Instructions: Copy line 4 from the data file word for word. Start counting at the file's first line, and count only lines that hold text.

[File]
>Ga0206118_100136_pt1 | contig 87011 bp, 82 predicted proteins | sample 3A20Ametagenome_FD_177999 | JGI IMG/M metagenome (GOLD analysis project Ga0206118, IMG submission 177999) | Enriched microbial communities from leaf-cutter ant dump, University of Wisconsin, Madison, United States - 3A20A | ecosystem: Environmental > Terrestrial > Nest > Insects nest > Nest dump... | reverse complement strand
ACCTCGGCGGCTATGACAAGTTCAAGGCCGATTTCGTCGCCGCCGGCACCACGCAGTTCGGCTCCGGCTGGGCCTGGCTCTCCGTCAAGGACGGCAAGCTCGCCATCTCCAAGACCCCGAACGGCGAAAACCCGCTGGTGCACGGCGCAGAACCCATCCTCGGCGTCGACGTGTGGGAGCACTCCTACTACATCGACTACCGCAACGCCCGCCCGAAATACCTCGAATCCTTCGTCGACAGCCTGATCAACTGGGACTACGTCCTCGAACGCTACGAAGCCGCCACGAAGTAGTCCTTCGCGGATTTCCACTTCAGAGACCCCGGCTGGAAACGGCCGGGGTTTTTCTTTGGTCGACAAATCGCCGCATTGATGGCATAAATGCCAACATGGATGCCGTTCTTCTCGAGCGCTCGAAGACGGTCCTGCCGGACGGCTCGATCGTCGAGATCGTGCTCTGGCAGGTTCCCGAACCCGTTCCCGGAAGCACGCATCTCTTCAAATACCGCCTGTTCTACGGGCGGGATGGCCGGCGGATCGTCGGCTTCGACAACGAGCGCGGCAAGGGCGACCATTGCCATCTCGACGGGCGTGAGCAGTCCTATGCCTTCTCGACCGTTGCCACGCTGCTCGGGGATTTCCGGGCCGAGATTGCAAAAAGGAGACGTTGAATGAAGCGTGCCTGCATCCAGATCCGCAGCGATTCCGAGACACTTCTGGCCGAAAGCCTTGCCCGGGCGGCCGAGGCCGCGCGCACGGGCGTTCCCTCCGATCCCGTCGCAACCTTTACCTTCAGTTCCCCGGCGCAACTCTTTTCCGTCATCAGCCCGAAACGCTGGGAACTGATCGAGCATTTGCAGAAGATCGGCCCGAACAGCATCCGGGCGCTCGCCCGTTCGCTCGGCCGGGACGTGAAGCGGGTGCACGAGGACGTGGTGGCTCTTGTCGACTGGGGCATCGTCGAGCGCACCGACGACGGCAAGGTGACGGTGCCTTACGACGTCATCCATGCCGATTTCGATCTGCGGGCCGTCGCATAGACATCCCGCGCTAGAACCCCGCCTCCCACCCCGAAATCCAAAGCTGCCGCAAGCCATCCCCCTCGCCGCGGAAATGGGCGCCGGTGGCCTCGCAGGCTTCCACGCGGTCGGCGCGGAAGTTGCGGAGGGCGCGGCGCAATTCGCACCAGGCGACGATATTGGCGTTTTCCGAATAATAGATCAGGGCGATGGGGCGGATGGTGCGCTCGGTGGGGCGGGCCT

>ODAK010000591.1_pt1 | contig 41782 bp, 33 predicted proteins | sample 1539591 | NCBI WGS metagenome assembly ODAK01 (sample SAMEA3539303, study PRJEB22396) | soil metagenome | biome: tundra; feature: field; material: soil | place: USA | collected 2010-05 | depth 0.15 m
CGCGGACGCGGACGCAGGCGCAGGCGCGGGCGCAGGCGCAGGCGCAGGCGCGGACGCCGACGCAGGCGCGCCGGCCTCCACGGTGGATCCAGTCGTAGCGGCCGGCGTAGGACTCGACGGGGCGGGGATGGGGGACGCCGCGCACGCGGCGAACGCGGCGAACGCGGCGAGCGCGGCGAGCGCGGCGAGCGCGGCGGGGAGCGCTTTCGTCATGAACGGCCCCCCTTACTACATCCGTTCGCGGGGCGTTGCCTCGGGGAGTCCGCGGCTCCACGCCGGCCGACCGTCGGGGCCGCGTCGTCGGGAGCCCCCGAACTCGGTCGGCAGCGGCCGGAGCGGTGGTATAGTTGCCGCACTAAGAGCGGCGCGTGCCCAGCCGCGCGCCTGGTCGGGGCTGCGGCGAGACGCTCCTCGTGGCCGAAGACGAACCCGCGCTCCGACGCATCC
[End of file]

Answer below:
CGCGGACGCGGACGCAGGCGCAGGCGCGGGCGCAGGCGCAGGCGCAGGCGCGGACGCCGACGCAGGCGCGCCGGCCTCCACGGTGGATCCAGTCGTAGCGGCCGGCGTAGGACTCGACGGGGCGGGGATGGGGGACGCCGCGCACGCGGCGAACGCGGCGAACGCGGCGAGCGCGGCGAGCGCGGCGAGCGCGGCGGGGAGCGCTTTCGTCATGAACGGCCCCCCTTACTACATCCGTTCGCGGGGCGTTGCCTCGGGGAGTCCGCGGCTCCACGCCGGCCGACCGTCGGGGCCGCGTCGTCGGGAGCCCCCGAACTCGGTCGGCAGCGGCCGGAGCGGTGGTATAGTTGCCGCACTAAGAGCGGCGCGTGCCCAGCCGCGCGCCTGGTCGGGGCTGCGGCGAGACGCTCCTCGTGGCCGAAGACGAACCCGCGCTCCGACGCATCC